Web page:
Stabilizing South Asian Politics

by Kevin Carmody | 1/10/02 6:00am

Since a December terrorist attack on the Indian Parliament that killed 14 people, relations between India and Pakistan -- never close to begin with -- have been in particularly dire straits. India accused Pakistan of harboring and backing those responsible for the assault, and how accurate that charge is remains doubtful. While Pakistan has shown support for the two major groups the Indian government condemns -- Lashkar-e-Taiba and Jaish-e-Mohammed -- proof of Pakistani complicity in these specific attacks remains unclear. Yet after previous attacks killed Indian civilians in October, India declared that while it remains committed to peace, its patience is growing limited. That sentiment, coupled with the strong domestic support for a tougher line on Pakistan, has prompted a much stronger response from the Indian government this time around. Prime Minister Atal Behari Vajpayee ordered hundreds of thousands of Indian troops to prepare for an offensive, and announced his country was prepared for war, should India be forced into war.

The primary source of tension between India and Pakistan is the disputed region of Kashmir, surrounded by India and Pakistan on all sides. Since the end of British colonial rule in 1947, the two nations have existed amid religious tensions -- India is primarily Hindu, while Pakistan is mostly Muslim. At independence, the Hindu Maharaja of Kashmir decided to join India, despite the fact that a majority of his subjects were Muslim. India claims that this decision must be honored, while Pakistan believes that the Kashmiri people ought to be granted the right to self-determination by way of a referendum. The past ten years have seen an increase in Pakistan's support of Kashmiri separatist groups, an alliance that has inflamed relations in the subcontinent. In 1999, both nations tested nuclear weapons, adding another dangerous element to their tenuous relationship. Earlier this year, the prospect for a peaceful resolution seemed relatively good. General Pervez Musharraf, the leader of Pakistan since a military coup ousted Prime Minister Nawaz Sharif in October of 1999, and Indian Prime Minister Vajpayee agreed to peace negotiations. The recent attacks, however, have caused a breakdown.

Yet despite the harsh rhetoric coming from both sides, war is unlikely in the near future. The catastrophic consequences of nuclear fallout weigh too heavily on the shoulders of leadership in both nations for them to take war lightly. For India in particular, Pakistan's possession of nuclear weapons checks any temptations India has of taking advantage of its superiority in conventional forces, because Pakistan has not adopted a "no-first-use" policy.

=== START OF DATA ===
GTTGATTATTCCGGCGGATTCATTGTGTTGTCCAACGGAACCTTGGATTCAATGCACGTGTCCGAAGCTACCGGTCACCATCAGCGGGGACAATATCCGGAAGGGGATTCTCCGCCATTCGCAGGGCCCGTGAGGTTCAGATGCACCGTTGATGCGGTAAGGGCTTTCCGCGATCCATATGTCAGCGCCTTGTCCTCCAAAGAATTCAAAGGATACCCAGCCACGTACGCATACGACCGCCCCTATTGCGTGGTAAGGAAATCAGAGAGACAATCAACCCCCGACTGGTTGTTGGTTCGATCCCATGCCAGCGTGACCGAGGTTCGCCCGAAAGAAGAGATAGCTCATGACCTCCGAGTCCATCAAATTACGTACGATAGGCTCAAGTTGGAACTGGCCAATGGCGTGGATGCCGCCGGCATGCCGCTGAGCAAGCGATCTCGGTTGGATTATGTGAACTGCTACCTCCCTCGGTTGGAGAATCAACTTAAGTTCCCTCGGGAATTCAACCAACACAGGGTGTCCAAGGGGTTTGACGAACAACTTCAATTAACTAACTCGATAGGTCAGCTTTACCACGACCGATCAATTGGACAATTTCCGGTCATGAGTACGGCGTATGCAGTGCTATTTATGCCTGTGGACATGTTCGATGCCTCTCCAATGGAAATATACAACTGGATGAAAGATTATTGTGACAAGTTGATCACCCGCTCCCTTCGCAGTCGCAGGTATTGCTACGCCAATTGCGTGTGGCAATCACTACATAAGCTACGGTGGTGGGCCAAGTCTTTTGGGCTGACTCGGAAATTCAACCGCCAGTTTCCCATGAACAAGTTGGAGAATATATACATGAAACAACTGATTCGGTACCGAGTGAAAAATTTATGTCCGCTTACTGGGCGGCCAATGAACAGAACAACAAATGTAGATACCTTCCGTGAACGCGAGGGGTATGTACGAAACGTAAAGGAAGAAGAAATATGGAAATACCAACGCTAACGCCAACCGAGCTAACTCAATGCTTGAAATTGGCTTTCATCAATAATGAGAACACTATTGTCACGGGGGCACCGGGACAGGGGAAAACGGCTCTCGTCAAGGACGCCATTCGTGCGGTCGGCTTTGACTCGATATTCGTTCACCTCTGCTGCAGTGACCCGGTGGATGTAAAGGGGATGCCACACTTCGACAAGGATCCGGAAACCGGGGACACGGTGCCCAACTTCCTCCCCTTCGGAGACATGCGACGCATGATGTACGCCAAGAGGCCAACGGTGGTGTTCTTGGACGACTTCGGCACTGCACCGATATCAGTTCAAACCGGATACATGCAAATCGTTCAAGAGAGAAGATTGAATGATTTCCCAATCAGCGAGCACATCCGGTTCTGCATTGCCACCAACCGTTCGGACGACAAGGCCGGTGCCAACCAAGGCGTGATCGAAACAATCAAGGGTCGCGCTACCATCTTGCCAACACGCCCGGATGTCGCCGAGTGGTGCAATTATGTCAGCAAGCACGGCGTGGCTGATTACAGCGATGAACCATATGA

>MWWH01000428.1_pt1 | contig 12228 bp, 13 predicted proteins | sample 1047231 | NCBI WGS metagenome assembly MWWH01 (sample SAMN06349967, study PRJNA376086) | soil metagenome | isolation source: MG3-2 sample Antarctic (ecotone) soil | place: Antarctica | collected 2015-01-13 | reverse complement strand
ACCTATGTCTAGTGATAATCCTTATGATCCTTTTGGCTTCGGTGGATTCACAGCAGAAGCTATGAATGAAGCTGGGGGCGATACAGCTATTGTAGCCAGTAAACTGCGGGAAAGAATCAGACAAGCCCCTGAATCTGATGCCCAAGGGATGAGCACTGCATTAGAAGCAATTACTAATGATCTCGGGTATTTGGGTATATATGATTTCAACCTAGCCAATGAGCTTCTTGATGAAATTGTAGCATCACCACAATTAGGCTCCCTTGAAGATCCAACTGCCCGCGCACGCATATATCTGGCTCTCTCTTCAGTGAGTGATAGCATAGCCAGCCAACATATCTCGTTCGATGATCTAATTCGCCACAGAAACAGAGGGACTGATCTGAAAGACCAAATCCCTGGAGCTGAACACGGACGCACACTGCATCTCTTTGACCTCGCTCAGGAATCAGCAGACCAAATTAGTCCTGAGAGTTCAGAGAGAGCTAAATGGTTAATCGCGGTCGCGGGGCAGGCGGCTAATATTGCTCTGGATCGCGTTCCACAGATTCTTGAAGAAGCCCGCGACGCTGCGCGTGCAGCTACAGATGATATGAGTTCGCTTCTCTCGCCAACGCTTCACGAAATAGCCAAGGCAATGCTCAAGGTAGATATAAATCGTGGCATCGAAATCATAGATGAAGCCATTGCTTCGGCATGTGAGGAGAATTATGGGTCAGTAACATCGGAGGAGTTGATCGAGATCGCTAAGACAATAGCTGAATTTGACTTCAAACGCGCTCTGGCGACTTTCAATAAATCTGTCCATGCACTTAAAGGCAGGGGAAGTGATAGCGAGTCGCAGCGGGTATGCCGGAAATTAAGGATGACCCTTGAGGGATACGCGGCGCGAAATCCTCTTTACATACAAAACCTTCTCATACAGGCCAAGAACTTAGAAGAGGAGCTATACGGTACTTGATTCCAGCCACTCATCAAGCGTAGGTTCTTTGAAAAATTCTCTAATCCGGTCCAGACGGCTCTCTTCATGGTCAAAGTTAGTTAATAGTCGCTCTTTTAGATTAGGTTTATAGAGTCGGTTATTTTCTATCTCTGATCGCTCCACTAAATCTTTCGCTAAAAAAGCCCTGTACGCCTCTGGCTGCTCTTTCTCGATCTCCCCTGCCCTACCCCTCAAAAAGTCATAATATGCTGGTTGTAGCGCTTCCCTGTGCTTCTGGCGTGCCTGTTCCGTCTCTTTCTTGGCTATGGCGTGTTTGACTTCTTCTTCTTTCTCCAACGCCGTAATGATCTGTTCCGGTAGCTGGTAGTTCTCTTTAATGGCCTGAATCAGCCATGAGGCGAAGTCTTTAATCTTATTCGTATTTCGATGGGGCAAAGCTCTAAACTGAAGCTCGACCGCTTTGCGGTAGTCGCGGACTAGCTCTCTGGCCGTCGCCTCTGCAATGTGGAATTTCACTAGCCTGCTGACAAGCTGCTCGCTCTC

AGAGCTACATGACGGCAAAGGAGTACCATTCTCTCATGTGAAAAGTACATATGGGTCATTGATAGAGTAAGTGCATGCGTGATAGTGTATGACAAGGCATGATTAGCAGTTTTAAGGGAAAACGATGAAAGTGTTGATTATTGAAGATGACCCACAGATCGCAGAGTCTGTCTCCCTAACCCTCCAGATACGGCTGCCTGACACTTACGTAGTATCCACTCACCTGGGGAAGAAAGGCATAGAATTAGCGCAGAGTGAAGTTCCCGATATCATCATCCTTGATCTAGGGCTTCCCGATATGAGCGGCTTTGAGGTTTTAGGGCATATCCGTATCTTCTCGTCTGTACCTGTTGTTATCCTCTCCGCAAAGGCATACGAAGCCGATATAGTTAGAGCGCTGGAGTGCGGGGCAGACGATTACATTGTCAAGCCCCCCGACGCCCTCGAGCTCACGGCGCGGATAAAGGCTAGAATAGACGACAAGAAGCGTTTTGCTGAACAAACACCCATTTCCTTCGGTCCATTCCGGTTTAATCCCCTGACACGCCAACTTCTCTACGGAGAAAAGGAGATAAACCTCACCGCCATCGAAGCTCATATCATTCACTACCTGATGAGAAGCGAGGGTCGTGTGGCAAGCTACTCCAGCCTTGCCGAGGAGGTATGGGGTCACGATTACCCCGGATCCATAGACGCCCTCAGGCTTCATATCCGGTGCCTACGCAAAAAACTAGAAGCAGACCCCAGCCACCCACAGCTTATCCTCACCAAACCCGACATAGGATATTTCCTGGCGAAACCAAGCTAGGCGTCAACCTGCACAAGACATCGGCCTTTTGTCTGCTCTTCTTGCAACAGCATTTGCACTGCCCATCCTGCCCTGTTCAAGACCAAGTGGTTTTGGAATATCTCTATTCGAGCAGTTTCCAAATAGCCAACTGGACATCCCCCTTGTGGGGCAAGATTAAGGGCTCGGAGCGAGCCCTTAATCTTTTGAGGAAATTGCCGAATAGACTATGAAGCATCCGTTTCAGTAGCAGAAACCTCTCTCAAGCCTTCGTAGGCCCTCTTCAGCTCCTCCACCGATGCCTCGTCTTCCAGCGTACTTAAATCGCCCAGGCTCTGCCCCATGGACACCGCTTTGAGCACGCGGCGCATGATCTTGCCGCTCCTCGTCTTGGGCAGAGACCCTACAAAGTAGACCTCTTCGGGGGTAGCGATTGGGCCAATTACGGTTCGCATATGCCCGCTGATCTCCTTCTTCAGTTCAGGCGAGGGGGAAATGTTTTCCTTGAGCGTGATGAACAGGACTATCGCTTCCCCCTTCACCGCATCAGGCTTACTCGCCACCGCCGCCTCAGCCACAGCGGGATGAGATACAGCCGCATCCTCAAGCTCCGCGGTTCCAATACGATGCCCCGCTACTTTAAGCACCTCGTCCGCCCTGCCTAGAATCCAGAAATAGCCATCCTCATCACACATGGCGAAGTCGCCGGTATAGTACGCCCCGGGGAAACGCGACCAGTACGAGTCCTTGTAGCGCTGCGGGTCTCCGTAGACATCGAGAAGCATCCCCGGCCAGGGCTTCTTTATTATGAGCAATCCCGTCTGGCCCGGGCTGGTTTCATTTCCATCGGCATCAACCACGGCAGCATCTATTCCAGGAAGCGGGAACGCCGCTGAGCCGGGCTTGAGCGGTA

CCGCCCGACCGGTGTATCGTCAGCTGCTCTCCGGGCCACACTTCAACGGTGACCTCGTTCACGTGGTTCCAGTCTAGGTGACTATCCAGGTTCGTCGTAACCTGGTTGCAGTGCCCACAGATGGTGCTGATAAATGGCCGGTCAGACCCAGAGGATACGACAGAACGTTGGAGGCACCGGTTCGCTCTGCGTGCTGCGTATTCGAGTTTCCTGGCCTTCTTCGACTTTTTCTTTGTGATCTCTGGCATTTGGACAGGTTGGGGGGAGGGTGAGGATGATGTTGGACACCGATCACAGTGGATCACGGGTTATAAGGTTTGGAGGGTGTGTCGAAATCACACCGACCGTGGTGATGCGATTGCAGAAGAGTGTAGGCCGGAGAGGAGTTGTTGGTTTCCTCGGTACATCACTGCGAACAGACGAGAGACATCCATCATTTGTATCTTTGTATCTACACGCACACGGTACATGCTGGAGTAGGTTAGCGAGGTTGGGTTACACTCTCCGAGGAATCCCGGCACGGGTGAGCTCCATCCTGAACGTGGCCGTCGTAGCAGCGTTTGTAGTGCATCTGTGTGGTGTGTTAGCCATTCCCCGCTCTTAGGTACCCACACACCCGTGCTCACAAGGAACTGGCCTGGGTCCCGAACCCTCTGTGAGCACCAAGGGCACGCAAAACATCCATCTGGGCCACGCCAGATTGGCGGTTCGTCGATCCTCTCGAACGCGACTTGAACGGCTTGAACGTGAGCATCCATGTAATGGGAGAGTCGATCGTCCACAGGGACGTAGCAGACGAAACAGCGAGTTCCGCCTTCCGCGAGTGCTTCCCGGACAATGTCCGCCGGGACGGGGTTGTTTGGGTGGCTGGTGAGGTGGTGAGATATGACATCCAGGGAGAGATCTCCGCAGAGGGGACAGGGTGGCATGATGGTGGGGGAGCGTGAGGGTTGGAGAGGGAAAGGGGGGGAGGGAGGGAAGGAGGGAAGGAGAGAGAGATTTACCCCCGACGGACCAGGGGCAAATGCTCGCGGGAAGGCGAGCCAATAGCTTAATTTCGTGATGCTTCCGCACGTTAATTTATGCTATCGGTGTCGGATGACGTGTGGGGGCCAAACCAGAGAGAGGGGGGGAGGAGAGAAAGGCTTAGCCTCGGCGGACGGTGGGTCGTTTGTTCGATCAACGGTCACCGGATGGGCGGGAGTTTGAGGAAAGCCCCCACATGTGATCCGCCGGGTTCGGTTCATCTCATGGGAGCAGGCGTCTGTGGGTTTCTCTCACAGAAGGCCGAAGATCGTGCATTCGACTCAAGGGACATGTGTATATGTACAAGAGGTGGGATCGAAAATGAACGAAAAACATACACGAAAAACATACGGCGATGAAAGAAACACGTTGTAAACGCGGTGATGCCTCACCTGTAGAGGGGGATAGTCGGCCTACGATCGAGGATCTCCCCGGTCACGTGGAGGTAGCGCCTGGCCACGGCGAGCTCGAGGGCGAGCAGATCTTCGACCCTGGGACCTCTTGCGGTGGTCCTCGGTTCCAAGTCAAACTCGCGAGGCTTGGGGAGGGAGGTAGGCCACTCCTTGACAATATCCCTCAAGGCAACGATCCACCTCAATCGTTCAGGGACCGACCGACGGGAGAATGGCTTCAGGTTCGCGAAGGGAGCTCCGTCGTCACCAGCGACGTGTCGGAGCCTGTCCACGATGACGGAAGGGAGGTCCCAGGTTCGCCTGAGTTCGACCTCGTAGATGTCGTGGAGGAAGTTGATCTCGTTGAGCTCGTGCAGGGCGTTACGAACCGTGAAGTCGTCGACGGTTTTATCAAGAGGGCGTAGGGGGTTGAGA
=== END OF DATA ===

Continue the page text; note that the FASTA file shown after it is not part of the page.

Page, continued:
Indeed, the rhetoric in the past few weeks is as much a result of domestic political pressure as genuine policy decisions. Indian public opinion in the wake of the attack on what is seen by many citizens as the symbol of Indian democracy has demanded a tougher line on both the terrorists and Pakistan. For his part, General Musharraf faces militarists within his own government who strongly back continued Pakistani support for fighters in Kashmir.

Perhaps the most significant reason that India will not resort to force in the Kashmir dispute is because it won't need to. The last thing the United States wants is a war between Pakistan, a nation that has committed its ground forces to fighting al Qaeda, and a Muslim nation such as India, which is democratic to boot. Given the American concern with preserving its coalition against terror, India realizes that it can use American hopes for peace to pressure Pakistan. Already, the United States has frozen the assets of several groups based in Pakistan thought to support violence in Kashmir. By attacking Pakistan, India gives up any leverage it has with the U.S.

Pakistan must legitimately arrest and try the militants who are launching these attacks. While extremists within Musharraf's government put political limits on how much he can do at one time, he must continue to arrest terrorists to prove to India that he remains committed to peace in Kashmir. So far, he has shown he is willing to make such politically difficult decisions. Last week he placed the leader of Lashkar-e-Taiba under house arrest. But after the attacks on India's Parliament, it will take a sustained commitment to peace on the part of Pakistani leadership to prove not only its good will, but also its political viability.

For its part, the U.S. must recognize both its own regional responsibility as well as an important opportunity. War between those two nations would destabilize the entire region. Repercussions would reach as far as China, a close ally of and arms supplier to Pakistan. In light of Operation Enduring Freedom, ensuring that peace is maintained between a Muslim state and another country will help the U.S. make its case to the world that it bears no grudge against the religion of Islam. For, ultimately, continued international support for the United States is dependent on its ability not only to prosecute wars, but also to avoid them.